Judging A Book Ban By Its Cover
By John E. Kramer
Jay Leno summed up IJ’s latest legal victory during his Tonight Show monologue:
“Listen to this. A federal judge has ruled that the City of New Orleans cannot ban sidewalk book sales because it violates the First Amendment. Here’s what I don’t understand. Why did New Orleans decide to ban book sales? You ever been to New Orleans? People are drinking on the sidewalk. They’re taking their tops off on the sidewalks. They’re urinating on the sidewalks. We just don’t want people reading on the sidewalk.”
For a year and a half, officials from the City of New Orleans told Josh Wexler and Anne Jordan Blanton that they could not sell books on the street. Creating a bureaucratic Catch-22, City officials repeatedly told Josh and Jordan their dream of opening a bookstand in the city could not happen without a permit—and that such permits did not exist. (The City does allow the sale of razorblades and other items on the street, but not books.) The City Code made vending without a license a misdemeanor crime, punishable by up to five months in jail.
IJ Senior Attorney Dana Berliner litigated the case and secured one of IJ’s fastest-ever legal victories—a little more than three months from filing to victory. She said, “Instead of being happy to see a new business starting in their city, New Orleans’ bureaucrats thought their job was to prevent people from opening honest businesses. Cities nationwide constantly try to stop people from starting entrepreneurial businesses. This decision reminds them that their regulations must follow the Constitution.”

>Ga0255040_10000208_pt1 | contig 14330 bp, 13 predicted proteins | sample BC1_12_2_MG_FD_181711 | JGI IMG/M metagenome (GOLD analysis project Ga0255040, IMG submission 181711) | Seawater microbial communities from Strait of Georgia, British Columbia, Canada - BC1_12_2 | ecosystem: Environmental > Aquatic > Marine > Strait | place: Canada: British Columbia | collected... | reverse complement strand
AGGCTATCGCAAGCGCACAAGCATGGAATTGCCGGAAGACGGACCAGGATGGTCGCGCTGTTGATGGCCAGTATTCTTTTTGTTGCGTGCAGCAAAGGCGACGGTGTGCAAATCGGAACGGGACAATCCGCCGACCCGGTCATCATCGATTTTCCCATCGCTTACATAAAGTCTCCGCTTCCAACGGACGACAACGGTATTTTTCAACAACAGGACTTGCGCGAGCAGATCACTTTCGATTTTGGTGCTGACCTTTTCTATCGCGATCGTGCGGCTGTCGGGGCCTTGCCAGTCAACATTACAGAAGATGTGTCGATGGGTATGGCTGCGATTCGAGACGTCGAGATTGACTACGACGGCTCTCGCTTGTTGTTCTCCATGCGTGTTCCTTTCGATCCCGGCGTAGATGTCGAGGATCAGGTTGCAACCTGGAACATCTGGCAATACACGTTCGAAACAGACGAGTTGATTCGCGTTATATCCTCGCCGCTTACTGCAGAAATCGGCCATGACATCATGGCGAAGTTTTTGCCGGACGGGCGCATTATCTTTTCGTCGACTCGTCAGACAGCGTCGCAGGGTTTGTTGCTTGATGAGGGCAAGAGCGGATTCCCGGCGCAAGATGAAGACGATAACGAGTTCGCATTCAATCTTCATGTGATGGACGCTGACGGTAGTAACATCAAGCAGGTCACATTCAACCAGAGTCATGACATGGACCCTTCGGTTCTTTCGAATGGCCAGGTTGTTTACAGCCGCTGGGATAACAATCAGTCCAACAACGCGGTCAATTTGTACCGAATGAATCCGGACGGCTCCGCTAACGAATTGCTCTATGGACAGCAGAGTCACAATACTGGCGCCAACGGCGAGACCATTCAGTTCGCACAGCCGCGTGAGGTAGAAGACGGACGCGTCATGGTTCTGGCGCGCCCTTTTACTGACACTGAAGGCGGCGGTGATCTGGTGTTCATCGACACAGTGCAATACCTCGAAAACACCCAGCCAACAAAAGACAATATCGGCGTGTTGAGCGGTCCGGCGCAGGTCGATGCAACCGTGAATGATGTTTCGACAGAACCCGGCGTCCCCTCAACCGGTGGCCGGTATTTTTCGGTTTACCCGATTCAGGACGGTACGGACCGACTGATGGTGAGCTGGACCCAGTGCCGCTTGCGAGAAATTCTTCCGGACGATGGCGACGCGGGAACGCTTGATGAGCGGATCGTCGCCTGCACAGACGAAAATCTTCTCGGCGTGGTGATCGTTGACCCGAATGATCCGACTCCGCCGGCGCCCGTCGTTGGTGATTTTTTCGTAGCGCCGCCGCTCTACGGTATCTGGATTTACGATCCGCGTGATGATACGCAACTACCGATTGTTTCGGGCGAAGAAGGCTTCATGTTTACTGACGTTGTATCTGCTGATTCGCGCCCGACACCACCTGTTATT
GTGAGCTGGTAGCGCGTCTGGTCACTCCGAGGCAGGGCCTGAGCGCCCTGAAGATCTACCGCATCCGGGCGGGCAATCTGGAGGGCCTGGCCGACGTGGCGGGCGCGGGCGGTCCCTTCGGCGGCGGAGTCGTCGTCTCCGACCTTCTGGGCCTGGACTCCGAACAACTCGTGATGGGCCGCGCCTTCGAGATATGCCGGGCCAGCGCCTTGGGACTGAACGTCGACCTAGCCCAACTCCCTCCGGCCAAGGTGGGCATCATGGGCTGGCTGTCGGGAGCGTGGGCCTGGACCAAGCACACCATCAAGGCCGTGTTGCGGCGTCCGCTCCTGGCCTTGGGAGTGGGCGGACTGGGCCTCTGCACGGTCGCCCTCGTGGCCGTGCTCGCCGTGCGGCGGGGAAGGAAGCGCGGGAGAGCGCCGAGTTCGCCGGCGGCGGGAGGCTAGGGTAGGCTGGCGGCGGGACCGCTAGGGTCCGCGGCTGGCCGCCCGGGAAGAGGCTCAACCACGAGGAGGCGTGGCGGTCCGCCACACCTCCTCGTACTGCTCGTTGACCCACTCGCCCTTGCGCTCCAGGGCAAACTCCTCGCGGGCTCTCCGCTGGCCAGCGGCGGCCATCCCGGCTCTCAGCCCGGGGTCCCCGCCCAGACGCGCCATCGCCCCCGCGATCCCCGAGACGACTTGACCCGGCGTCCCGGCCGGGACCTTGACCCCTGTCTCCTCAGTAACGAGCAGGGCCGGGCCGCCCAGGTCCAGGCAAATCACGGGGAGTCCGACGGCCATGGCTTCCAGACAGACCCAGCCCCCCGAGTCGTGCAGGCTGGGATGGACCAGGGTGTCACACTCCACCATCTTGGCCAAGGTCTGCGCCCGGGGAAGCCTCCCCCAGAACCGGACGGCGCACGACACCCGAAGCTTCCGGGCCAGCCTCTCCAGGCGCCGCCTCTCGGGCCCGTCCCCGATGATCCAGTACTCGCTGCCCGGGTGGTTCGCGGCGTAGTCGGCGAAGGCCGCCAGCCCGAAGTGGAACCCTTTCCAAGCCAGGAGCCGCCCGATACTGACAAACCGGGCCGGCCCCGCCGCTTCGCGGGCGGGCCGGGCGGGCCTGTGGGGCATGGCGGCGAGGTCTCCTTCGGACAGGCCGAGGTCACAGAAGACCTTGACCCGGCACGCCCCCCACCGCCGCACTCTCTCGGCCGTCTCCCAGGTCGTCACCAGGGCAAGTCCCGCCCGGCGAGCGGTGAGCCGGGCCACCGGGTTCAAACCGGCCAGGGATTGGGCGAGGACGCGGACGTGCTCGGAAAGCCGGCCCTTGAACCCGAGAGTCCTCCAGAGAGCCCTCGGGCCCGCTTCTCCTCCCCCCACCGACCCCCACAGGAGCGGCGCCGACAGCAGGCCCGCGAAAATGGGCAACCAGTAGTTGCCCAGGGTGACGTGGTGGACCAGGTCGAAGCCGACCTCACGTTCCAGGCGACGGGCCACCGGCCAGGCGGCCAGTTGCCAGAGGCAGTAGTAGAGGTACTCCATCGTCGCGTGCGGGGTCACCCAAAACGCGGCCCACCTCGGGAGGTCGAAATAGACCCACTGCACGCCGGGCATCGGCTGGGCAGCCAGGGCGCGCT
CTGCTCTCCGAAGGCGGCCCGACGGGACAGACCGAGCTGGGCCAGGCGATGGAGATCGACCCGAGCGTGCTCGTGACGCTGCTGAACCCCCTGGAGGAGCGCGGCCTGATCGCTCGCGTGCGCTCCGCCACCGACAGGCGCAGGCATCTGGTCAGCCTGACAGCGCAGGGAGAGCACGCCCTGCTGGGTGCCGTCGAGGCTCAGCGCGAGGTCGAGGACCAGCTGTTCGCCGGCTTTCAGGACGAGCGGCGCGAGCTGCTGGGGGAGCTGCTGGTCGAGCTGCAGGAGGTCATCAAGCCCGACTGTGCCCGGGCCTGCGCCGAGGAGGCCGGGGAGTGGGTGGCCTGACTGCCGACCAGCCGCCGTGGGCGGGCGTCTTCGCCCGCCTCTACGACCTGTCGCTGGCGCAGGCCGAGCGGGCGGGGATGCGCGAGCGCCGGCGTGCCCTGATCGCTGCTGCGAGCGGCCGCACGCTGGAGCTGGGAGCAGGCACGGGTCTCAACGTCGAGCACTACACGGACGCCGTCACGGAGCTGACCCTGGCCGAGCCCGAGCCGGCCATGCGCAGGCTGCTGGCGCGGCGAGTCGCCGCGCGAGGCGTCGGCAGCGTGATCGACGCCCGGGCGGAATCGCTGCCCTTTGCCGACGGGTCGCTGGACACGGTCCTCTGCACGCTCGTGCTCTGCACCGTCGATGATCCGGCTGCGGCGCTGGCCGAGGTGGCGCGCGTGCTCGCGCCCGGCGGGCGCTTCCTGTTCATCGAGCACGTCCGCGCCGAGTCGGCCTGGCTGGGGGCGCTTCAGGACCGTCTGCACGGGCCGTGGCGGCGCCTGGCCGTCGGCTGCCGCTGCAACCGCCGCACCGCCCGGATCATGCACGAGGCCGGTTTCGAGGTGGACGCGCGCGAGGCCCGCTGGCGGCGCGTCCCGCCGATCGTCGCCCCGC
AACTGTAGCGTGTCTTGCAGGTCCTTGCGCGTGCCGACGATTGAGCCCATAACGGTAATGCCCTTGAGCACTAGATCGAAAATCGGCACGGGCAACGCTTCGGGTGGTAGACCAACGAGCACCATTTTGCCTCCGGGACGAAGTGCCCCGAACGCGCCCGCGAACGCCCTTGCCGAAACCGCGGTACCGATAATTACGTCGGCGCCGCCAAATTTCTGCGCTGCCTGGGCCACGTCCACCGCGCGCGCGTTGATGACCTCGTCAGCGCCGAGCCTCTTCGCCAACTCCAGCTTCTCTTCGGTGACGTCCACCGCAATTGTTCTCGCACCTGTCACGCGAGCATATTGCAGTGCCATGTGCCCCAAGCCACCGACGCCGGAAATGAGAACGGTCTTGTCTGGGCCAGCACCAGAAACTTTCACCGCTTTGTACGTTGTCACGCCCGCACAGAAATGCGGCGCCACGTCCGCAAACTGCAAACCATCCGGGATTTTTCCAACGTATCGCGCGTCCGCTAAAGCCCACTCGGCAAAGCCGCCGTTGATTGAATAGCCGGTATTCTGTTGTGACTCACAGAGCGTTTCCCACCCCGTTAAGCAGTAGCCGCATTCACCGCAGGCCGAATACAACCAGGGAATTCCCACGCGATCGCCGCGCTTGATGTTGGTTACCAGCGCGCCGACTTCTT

U.S. District Court Judge Stanwood R. Duval, Jr., ruled that the City must draft ordinances “that avoid trampling on First Amendment freedoms. . . . An ordinance, like the one the City of New Orleans adopted, that operates as a blanket ban on book selling or under the City’s interpretation, prohibits book selling from a small easily moveable table is an unreasonable restriction that does not provide ample alternative channels of communication.” The judge issued a permanent injunction clearing the way for Josh Wexler and Anne Jordan Blanton to pursue their dream of selling books on the street as a means to someday open up their own bookstore.
Increasingly, government tries to regulate occupations that involve speech. This legal victory adds yet another citation that the Institute for Justice will use in defending the rights of individuals to speak freely and earn an honest living by doing so.
Chip Mellor is the Institute’s president and general counsel.